Got a new law student? Or one headed for the bar? Here's a list of 10 great gift ideas, everything from gavels to pearls, pens and a legal eagle board game.
01 of 10
Part entertainment, part study tool, this is a great board game for legal eagles and anyone studying for the bar exam. It was designed by Florida attorney Caryn Pincus, during her own bar exam-cramming days, when she and her fellow students would quiz each other, posing possible exam questions. Now, your law student can race around the game board answering trivia challenges and questions on criminal law, property, contracts, torts and evidence.
02 of 10
For some reason, pens are an ever popular graduation gift. They're certainly practical - everyone needs writing implements - and an engraved pen from Tiffany would be a treasured, if pricey ($185-$325), memento. If you're in the pen market, either go all in with a swanky, engraved, gift-of-significance - Tiffany or Montblanc - or an more practical tub of roller-ball pens and highlighters, perhaps with a coffee gift card. Your child will appreciate one extreme or the other. The engraved... pen might not get as much use, but it will be something to remind the recipient of you each time he looks at it. The roller ball pens and highlighters are certain to get lots of use.
03 of 10
Clothing and Accessories
Lawyers don't wear shorts and flip flops to work. So a contribution to a professional wardrobe - a tie, a string of pearls, a suit or a gift card to a department store that carries those items - all make wonderful gifts. A leather briefcase or a business card holder - are two other professional gifts that can easily be personalized with a monogram.
04 of 10
There's comfort in shared misery. But when the sharer is as witty and hilarious as Martha Kimes is in this memoir about her three years at Columbia Law School, there's considerably more than comfort. There's a fun-filled, entertaining read too. Kimes' Ivy Briefs: True Tales of a Neurotic Law Student, dishes on all those law school experiences, from angst-filled first days to sadistic professors, crazed classmates and bar exam misery.Continue to 5 of 10 below.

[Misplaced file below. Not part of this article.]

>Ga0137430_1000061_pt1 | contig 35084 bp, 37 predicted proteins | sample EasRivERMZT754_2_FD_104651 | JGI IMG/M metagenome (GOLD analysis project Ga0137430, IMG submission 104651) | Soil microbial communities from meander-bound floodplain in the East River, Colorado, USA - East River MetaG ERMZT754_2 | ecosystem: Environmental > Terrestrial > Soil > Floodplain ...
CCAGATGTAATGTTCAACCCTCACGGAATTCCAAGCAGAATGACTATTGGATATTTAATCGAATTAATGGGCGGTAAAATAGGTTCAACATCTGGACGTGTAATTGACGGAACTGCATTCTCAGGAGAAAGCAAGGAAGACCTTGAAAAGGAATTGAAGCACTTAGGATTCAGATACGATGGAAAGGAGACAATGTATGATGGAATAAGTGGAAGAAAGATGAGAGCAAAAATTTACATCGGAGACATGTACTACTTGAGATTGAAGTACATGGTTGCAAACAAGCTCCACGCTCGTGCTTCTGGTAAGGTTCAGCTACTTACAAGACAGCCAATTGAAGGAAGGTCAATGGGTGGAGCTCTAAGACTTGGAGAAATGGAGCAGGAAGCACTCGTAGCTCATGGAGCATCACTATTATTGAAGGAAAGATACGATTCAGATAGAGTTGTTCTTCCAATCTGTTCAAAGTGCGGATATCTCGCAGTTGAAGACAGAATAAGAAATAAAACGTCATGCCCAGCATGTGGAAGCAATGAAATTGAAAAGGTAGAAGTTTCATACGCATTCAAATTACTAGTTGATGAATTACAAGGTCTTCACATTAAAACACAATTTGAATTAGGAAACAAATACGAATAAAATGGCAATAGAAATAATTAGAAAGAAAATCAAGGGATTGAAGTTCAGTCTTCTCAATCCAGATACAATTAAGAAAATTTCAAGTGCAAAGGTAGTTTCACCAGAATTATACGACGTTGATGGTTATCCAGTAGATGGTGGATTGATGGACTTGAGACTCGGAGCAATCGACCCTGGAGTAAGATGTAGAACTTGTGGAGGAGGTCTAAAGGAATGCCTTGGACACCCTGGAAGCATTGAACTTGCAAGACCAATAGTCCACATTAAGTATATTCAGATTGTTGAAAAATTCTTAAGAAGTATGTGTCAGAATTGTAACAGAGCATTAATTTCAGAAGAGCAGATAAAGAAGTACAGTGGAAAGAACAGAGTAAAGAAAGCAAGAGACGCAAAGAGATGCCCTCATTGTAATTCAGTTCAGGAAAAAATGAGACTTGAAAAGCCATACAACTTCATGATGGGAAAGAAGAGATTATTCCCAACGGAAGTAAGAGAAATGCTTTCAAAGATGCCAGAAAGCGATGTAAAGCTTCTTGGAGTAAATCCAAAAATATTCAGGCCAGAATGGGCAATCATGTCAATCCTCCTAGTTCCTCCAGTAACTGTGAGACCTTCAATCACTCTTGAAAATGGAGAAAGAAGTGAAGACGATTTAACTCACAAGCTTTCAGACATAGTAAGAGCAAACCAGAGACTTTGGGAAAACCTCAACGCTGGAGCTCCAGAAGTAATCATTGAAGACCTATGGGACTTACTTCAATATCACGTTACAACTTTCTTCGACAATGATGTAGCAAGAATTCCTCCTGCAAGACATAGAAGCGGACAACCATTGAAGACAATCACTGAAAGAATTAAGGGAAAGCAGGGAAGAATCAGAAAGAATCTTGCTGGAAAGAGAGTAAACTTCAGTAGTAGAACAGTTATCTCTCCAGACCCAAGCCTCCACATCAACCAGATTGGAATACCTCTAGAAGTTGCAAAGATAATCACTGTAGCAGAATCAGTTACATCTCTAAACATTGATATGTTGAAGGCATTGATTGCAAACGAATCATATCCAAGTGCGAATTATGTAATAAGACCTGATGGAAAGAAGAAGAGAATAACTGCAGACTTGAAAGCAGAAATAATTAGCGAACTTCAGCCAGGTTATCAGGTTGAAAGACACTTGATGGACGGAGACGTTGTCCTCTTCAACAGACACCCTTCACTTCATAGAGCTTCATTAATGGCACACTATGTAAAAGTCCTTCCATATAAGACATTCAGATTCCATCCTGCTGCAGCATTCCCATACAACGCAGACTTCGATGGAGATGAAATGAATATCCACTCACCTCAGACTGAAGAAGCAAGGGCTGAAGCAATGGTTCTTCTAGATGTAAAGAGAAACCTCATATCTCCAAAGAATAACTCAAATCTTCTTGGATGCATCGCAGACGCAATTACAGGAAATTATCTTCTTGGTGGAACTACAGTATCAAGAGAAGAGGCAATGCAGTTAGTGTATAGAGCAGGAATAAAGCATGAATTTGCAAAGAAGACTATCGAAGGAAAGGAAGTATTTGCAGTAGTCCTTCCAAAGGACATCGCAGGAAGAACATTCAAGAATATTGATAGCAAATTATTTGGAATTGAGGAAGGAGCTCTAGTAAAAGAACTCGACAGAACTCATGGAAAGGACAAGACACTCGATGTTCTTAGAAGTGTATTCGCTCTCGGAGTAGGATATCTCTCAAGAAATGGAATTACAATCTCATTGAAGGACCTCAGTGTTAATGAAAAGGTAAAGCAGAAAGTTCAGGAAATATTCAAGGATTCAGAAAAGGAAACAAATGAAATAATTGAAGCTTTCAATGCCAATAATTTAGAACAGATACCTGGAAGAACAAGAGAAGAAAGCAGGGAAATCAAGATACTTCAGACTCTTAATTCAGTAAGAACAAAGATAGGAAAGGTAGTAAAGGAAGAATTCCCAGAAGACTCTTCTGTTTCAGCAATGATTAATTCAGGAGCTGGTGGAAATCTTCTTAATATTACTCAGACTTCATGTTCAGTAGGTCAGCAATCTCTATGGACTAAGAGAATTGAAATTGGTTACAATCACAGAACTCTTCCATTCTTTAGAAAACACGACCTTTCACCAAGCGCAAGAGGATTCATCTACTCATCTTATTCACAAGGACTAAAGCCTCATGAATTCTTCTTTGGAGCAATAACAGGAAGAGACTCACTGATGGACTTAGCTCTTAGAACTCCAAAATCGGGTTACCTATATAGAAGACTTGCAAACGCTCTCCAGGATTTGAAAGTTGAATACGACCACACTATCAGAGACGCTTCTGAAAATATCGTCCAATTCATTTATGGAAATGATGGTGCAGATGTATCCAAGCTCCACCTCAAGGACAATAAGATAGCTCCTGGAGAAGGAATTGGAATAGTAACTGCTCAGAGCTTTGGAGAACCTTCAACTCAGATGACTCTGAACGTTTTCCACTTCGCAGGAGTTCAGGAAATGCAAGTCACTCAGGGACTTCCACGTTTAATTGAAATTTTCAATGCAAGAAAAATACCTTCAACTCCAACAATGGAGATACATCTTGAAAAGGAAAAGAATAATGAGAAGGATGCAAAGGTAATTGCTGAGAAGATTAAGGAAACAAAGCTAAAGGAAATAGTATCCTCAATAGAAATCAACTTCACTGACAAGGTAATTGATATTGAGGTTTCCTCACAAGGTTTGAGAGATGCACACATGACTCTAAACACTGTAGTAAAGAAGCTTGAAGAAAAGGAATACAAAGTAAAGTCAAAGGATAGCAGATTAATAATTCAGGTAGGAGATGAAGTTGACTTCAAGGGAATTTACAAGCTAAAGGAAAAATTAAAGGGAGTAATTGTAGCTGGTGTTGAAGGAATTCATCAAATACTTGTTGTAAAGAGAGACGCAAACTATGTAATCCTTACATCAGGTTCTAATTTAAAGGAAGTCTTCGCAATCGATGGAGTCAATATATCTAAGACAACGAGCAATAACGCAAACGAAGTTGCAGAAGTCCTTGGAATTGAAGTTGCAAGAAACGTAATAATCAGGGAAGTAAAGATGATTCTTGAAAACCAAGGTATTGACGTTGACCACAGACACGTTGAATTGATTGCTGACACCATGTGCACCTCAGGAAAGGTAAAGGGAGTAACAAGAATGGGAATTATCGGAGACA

05 of 10
Clever Gifts of Cash
Money may not be the most creative of gifts, but it's the most welcome, especially by hard working, cash-poor students. But whether you write a check, give a gift card to a favorite store or give cash, you can exercise a little creativity in how you present the gift. Tuck twenty dollar bills between the pages of a legal pad or inside a business card case.
06 of 10
An Engraved Gavel
Judicial aspirations? Present a wooden gavel with an engraved band - perfect for displaying on a desk, or for issuing summary judgments at home. Or choose a small silver or gold gavel for a charm bracelet.
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Law school isn't known for its laid back scheduling, but even overworked law students need a little R&R occasionally. What better way to relax than watching a movie about... law school? Among the possibilities: "Legally Blonde," "The Pelican Brief," "The Firm" and the classic "Paper Chase." If a DVD seems a little old school, make up a list of films and TV shows that are about law school or the legal profession and give a year's subscription to Hulu or... Netflix.
08 of 10
Scott Turow's bestselling novels have recounted the tales of a prosecutor framed for murder, a death row appeal, and various other court cases. Here, he tells the story of his first, nerve-wracking year at Harvard Law School.Continue to 9 of 10 below.
09 of 10
This collection of New Yorker cartoons came out in 1996, but some things never get old. Hand drawn courtroom hijinks stay amusing and relevant forever. Include a subscription to the magazine to keep the new graduate in the know about cultural, political and global events.
10 of 10
Tongue-in-cheek gifts add a little humor to the proceedings - and they're especially welcome when there's a check tucked in there too. Mental Floss' "Law School in a Box" offers all the glamour of law school but at $14.95, it's considerably easier on the pocketbook. The box is just a bit larger than a deck of cards, and includes a 96-page "comprehensive textbook," courtroom trading cards, a legal trivia bar exam and best of all, "a rolled diploma with real... Latin words."
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